Report Summary by University of Central Lancashire (2011)
TAMARS® is a technology assisted back pain treatment that claims to provide a sandardised form of mobilisation to the entire spine. An additional mode of treatment known as reflex is also used throughout a treatment. Less evidence exists for reflex but it is claimed that it improves spinal alignment by stimulating a reflex response in the paraspinal muscles. The treatment is in regular clinical use through 21st Century Back Care, and has previously received positive subjective feedback. However, the biomechanical effects are still unknown and would provide a better link between the effectiveness of the treatment in LBP sufferers.
The aim of the study was to investigate the biomechanical effects of TAMARS® treatment during clinical and functional everyday tasks, in people with LBP.
A total of 8 volunteers all suffering with simple mechanical LBP were eligible to participate. Each participant performed five tasks, all of which were functional and clinically relevant movement patterns involved within everyday activities. Whilst the participants performed each task their movements were recorded using a 10 camera Oqus Qualisys motion capture system. The data collected by these cameras provided a three-dimensional analysis of the spinal and lower limb movements. In addition to the biomechanics all participants completed questionnaires which subjectively assessed their back pain, back stiffness and the impact their LBP has on daily life.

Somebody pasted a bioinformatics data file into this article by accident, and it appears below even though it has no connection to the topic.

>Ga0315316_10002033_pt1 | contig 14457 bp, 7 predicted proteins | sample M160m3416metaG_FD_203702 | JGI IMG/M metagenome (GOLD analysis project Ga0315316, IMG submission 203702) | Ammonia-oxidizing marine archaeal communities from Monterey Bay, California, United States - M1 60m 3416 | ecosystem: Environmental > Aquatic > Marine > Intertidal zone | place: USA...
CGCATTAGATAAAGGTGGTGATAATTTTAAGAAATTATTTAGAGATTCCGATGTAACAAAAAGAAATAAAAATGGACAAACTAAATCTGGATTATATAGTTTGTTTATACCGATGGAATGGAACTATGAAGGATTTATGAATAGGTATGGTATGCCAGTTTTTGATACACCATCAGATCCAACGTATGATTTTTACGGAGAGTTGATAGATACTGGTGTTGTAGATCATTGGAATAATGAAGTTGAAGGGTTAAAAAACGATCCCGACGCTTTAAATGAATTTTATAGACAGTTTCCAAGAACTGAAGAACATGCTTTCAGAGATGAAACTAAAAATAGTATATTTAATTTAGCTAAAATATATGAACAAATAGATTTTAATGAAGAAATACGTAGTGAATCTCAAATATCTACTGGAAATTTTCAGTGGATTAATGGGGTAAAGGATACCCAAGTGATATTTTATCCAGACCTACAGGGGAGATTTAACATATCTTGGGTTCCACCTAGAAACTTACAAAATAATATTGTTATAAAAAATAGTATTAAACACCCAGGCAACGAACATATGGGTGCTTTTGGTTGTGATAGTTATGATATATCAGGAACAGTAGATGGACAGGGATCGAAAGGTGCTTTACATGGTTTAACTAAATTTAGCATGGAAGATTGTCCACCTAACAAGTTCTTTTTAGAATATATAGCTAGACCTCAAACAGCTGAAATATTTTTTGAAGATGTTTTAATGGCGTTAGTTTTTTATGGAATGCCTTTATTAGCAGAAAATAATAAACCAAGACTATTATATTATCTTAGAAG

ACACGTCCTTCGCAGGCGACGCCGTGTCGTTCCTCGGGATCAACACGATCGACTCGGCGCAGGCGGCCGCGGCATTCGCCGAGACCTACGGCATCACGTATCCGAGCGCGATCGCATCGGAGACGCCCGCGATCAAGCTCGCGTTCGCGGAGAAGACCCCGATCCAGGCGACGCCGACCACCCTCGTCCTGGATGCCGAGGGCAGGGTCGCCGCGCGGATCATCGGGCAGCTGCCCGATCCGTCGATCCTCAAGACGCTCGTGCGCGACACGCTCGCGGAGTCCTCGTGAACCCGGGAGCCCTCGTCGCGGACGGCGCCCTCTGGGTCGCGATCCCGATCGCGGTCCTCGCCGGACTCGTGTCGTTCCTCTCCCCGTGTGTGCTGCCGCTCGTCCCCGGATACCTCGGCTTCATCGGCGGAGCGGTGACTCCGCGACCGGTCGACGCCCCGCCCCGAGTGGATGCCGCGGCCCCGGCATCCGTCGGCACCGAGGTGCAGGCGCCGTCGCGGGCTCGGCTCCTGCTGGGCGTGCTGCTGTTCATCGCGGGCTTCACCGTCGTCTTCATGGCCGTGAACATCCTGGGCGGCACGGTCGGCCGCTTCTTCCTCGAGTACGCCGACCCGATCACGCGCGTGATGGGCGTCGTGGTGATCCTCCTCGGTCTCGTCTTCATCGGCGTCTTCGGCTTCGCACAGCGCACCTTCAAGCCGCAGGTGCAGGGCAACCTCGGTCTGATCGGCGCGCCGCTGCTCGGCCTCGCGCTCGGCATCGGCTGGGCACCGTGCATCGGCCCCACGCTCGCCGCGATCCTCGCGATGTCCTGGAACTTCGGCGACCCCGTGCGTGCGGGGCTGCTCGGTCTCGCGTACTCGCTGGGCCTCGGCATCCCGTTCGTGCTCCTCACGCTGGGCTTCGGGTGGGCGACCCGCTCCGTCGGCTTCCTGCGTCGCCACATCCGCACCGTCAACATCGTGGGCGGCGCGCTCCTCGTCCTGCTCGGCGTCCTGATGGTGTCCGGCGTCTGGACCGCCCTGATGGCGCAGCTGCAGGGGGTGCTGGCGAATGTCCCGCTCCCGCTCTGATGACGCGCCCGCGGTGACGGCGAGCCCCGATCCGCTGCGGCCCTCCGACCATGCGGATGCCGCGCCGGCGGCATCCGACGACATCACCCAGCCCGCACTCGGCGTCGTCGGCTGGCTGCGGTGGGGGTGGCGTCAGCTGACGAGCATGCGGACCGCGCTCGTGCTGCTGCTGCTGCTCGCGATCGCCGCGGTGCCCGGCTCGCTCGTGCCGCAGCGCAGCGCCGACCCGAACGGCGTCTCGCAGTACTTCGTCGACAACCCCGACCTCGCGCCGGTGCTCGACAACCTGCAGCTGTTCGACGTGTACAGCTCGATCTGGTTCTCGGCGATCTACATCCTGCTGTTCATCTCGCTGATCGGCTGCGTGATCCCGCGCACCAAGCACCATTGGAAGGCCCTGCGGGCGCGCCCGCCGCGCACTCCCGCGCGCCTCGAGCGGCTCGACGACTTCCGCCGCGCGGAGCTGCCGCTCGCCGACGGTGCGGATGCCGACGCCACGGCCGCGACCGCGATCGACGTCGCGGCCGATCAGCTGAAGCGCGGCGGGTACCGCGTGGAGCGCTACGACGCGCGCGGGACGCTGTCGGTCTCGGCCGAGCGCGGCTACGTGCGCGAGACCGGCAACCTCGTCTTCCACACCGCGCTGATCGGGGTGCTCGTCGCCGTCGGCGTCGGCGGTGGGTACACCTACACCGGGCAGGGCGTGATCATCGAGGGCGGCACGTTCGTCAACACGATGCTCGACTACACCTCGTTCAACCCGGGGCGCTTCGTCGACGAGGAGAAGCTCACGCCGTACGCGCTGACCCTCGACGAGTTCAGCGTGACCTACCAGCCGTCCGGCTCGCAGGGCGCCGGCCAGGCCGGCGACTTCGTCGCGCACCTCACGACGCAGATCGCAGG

Following 4 weeks treatment of TAMARS® participants showed a trend towards improved range of motion (ROM) in forward flexion. Immediate and long term reductions in side flexion and rotation were reported for all predominantly forward bending tasks such as forward flexion, sit to stand and walking. This suggests that these decreases in ROM are a result of improved control in spinal movement.
Improved control was also identified in the angular velocity and acceleration of the side to side movement of the lumbar spine. Significant reductions were seen during the initial 15% of the participant’s gait (stance phase).
Subjectively the majority of participants perceived TAMARS® to have a positive impact on both their levels of pain and stiffness. General activity levels were improved with less interference in daily activities such as walking, sleeping and work.
Overall the findings of the study have identified that both short and long term applications of TAMARS® have a clinically significant influence on spinal control during functional and clinical tasks, causing a greater degree of spinal stability and reducing the participant’s pain. It is proposed that the improved control is due to an increased proprioception of the surrounding muscles.